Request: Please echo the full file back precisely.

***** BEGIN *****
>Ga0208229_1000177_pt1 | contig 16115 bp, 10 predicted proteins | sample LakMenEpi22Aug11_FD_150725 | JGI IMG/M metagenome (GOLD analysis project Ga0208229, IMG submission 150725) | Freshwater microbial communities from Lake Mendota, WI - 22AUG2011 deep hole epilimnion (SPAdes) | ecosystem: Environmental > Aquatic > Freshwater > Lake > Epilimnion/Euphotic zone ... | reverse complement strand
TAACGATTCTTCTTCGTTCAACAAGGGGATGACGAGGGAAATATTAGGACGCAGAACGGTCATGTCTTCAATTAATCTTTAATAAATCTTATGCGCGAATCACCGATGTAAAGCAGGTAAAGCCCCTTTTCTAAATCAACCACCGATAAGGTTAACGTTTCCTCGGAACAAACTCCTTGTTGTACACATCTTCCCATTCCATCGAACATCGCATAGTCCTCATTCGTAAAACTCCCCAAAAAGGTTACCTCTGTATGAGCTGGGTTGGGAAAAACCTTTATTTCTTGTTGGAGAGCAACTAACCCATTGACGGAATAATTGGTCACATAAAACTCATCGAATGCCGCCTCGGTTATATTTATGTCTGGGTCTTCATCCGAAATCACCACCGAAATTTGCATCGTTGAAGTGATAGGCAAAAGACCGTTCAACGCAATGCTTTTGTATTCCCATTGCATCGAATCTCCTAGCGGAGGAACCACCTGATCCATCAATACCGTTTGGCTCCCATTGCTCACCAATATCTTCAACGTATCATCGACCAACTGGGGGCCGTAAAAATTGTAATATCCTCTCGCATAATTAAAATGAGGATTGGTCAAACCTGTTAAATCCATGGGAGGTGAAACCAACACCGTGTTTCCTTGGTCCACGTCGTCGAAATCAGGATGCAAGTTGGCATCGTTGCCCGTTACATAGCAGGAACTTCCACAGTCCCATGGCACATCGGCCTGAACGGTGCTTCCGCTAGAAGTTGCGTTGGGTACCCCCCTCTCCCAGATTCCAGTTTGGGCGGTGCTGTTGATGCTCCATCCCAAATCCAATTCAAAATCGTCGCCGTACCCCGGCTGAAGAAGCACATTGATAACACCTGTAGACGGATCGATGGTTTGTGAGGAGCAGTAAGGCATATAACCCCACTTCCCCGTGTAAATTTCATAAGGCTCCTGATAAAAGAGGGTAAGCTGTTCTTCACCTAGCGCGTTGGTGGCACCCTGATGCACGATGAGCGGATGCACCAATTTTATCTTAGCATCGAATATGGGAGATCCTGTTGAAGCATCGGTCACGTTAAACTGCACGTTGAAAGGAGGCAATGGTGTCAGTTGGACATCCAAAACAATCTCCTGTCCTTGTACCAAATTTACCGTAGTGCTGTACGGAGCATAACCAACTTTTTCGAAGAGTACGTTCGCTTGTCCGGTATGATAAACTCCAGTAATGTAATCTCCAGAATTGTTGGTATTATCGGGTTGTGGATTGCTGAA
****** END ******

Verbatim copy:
>Ga0208229_1000177_pt1 | contig 16115 bp, 10 predicted proteins | sample LakMenEpi22Aug11_FD_150725 | JGI IMG/M metagenome (GOLD analysis project Ga0208229, IMG submission 150725) | Freshwater microbial communities from Lake Mendota, WI - 22AUG2011 deep hole epilimnion (SPAdes) | ecosystem: Environmental > Aquatic > Freshwater > Lake > Epilimnion/Euphotic zone ... | reverse complement strand
TAACGATTCTTCTTCGTTCAACAAGGGGATGACGAGGGAAATATTAGGACGCAGAACGGTCATGTCTTCAATTAATCTTTAATAAATCTTATGCGCGAATCACCGATGTAAAGCAGGTAAAGCCCCTTTTCTAAATCAACCACCGATAAGGTTAACGTTTCCTCGGAACAAACTCCTTGTTGTACACATCTTCCCATTCCATCGAACATCGCATAGTCCTCATTCGTAAAACTCCCCAAAAAGGTTACCTCTGTATGAGCTGGGTTGGGAAAAACCTTTATTTCTTGTTGGAGAGCAACTAACCCATTGACGGAATAATTGGTCACATAAAACTCATCGAATGCCGCCTCGGTTATATTTATGTCTGGGTCTTCATCCGAAATCACCACCGAAATTTGCATCGTTGAAGTGATAGGCAAAAGACCGTTCAACGCAATGCTTTTGTATTCCCATTGCATCGAATCTCCTAGCGGAGGAACCACCTGATCCATCAATACCGTTTGGCTCCCATTGCTCACCAATATCTTCAACGTATCATCGACCAACTGGGGGCCGTAAAAATTGTAATATCCTCTCGCATAATTAAAATGAGGATTGGTCAAACCTGTTAAATCCATGGGAGGTGAAACCAACACCGTGTTTCCTTGGTCCACGTCGTCGAAATCAGGATGCAAGTTGGCATCGTTGCCCGTTACATAGCAGGAACTTCCACAGTCCCATGGCACATCGGCCTGAACGGTGCTTCCGCTAGAAGTTGCGTTGGGTACCCCCCTCTCCCAGATTCCAGTTTGGGCGGTGCTGTTGATGCTCCATCCCAAATCCAATTCAAAATCGTCGCCGTACCCCGGCTGAAGAAGCACATTGATAACACCTGTAGACGGATCGATGGTTTGTGAGGAGCAGTAAGGCATATAACCCCACTTCCCCGTGTAAATTTCATAAGGCTCCTGATAAAAGAGGGTAAGCTGTTCTTCACCTAGCGCGTTGGTGGCACCCTGATGCACGATGAGCGGATGCACCAATTTTATCTTAGCATCGAATATGGGAGATCCTGTTGAAGCATCGGTCACGTTAAACTGCACGTTGAAAGGAGGCAATGGTGTCAGTTGGACATCCAAAACAATCTCCTGTCCTTGTACCAAATTTACCGTAGTGCTGTACGGAGCATAACCAACTTTTTCGAAGAGTACGTTCGCTTGTCCGGTATGATAAACTCCAGTAATGTAATCTCCAGAATTGTTGGTATTATCGGGTTGTGGATTGCTGAA